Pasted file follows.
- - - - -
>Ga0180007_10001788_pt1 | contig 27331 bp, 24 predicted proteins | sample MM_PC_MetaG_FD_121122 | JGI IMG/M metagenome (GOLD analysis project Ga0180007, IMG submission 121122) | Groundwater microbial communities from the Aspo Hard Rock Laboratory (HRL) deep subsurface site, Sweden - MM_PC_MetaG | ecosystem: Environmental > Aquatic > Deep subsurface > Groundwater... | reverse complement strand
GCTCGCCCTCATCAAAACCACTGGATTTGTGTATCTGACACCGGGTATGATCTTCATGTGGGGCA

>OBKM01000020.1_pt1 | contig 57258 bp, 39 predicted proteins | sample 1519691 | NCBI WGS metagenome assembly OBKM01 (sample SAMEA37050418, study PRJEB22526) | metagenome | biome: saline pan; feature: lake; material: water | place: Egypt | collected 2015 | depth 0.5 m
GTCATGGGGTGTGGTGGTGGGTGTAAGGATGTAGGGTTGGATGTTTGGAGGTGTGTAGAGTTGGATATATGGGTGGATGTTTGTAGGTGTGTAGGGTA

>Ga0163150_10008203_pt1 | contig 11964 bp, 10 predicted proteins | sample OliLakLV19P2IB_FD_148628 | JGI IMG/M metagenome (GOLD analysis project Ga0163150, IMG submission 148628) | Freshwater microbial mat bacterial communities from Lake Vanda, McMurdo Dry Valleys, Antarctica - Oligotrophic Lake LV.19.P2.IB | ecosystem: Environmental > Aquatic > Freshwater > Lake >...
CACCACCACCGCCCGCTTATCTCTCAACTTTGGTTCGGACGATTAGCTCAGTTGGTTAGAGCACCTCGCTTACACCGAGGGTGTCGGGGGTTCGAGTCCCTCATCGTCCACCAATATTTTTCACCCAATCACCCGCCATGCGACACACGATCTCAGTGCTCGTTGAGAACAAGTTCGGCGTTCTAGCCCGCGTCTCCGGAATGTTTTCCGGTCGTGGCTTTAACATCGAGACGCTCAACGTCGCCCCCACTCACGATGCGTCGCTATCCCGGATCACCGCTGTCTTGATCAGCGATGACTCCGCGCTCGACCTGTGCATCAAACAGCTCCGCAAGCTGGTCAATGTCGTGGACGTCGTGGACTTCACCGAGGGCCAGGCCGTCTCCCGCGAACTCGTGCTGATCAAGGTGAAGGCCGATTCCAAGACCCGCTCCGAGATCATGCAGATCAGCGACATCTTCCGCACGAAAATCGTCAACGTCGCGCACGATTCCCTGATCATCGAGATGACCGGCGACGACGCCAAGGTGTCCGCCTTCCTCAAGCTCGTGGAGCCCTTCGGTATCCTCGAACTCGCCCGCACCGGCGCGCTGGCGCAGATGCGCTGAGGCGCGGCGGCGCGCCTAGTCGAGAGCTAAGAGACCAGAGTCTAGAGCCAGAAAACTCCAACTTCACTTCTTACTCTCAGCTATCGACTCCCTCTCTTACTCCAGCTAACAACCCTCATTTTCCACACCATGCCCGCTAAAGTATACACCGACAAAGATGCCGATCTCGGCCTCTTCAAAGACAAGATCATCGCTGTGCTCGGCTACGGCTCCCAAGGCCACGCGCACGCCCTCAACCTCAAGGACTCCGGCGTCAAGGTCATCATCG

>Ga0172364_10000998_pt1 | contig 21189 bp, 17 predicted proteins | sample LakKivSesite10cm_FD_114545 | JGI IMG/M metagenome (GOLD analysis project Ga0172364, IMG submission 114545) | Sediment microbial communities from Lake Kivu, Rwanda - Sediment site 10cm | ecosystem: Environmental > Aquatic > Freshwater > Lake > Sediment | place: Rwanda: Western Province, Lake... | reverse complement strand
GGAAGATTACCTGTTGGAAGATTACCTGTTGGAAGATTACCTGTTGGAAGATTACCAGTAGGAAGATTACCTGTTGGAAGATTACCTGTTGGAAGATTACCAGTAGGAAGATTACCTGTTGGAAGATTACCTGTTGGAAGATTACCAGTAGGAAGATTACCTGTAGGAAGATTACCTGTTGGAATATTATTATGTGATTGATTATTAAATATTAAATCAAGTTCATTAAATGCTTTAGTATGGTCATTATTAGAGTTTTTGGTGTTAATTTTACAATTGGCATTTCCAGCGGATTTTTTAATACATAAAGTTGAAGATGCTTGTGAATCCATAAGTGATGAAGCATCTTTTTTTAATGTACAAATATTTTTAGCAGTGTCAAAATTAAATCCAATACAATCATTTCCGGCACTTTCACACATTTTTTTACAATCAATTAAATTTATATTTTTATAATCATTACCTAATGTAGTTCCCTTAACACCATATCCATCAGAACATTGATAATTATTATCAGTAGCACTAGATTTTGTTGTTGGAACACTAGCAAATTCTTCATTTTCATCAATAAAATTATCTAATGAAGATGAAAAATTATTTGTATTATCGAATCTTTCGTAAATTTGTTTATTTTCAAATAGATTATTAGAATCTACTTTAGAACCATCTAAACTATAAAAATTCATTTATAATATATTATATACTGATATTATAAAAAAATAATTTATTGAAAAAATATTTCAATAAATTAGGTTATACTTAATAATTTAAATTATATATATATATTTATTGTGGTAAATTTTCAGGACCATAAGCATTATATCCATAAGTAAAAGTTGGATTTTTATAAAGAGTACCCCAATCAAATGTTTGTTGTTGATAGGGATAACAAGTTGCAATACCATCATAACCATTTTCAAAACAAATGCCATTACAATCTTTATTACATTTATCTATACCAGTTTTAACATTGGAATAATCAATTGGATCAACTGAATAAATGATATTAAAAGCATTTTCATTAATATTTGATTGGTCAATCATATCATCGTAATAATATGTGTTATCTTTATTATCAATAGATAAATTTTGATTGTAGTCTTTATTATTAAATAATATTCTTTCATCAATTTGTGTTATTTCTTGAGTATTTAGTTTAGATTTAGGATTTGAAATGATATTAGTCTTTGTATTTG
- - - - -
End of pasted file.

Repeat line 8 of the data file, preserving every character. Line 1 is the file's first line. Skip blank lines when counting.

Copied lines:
GGAAGATTACCTGTTGGAAGATTACCTGTTGGAAGATTACCTGTTGGAAGATTACCAGTAGGAAGATTACCTGTTGGAAGATTACCTGTTGGAAGATTACCAGTAGGAAGATTACCTGTTGGAAGATTACCTGTTGGAAGATTACCAGTAGGAAGATTACCTGTAGGAAGATTACCTGTTGGAATATTATTATGTGATTGATTATTAAATATTAAATCAAGTTCATTAAATGCTTTAGTATGGTCATTATTAGAGTTTTTGGTGTTAATTTTACAATTGGCATTTCCAGCGGATTTTTTAATACATAAAGTTGAAGATGCTTGTGAATCCATAAGTGATGAAGCATCTTTTTTTAATGTACAAATATTTTTAGCAGTGTCAAAATTAAATCCAATACAATCATTTCCGGCACTTTCACACATTTTTTTACAATCAATTAAATTTATATTTTTATAATCATTACCTAATGTAGTTCCCTTAACACCATATCCATCAGAACATTGATAATTATTATCAGTAGCACTAGATTTTGTTGTTGGAACACTAGCAAATTCTTCATTTTCATCAATAAAATTATCTAATGAAGATGAAAAATTATTTGTATTATCGAATCTTTCGTAAATTTGTTTATTTTCAAATAGATTATTAGAATCTACTTTAGAACCATCTAAACTATAAAAATTCATTTATAATATATTATATACTGATATTATAAAAAAATAATTTATTGAAAAAATATTTCAATAAATTAGGTTATACTTAATAATTTAAATTATATATATATATTTATTGTGGTAAATTTTCAGGACCATAAGCATTATATCCATAAGTAAAAGTTGGATTTTTATAAAGAGTACCCCAATCAAATGTTTGTTGTTGATAGGGATAACAAGTTGCAATACCATCATAACCATTTTCAAAACAAATGCCATTACAATCTTTATTACATTTATCTATACCAGTTTTAACATTGGAATAATCAATTGGATCAACTGAATAAATGATATTAAAAGCATTTTCATTAATATTTGATTGGTCAATCATATCATCGTAATAATATGTGTTATCTTTATTATCAATAGATAAATTTTGATTGTAGTCTTTATTATTAAATAATATTCTTTCATCAATTTGTGTTATTTCTTGAGTATTTAGTTTAGATTTAGGATTTGAAATGATATTAGTCTTTGTATTTG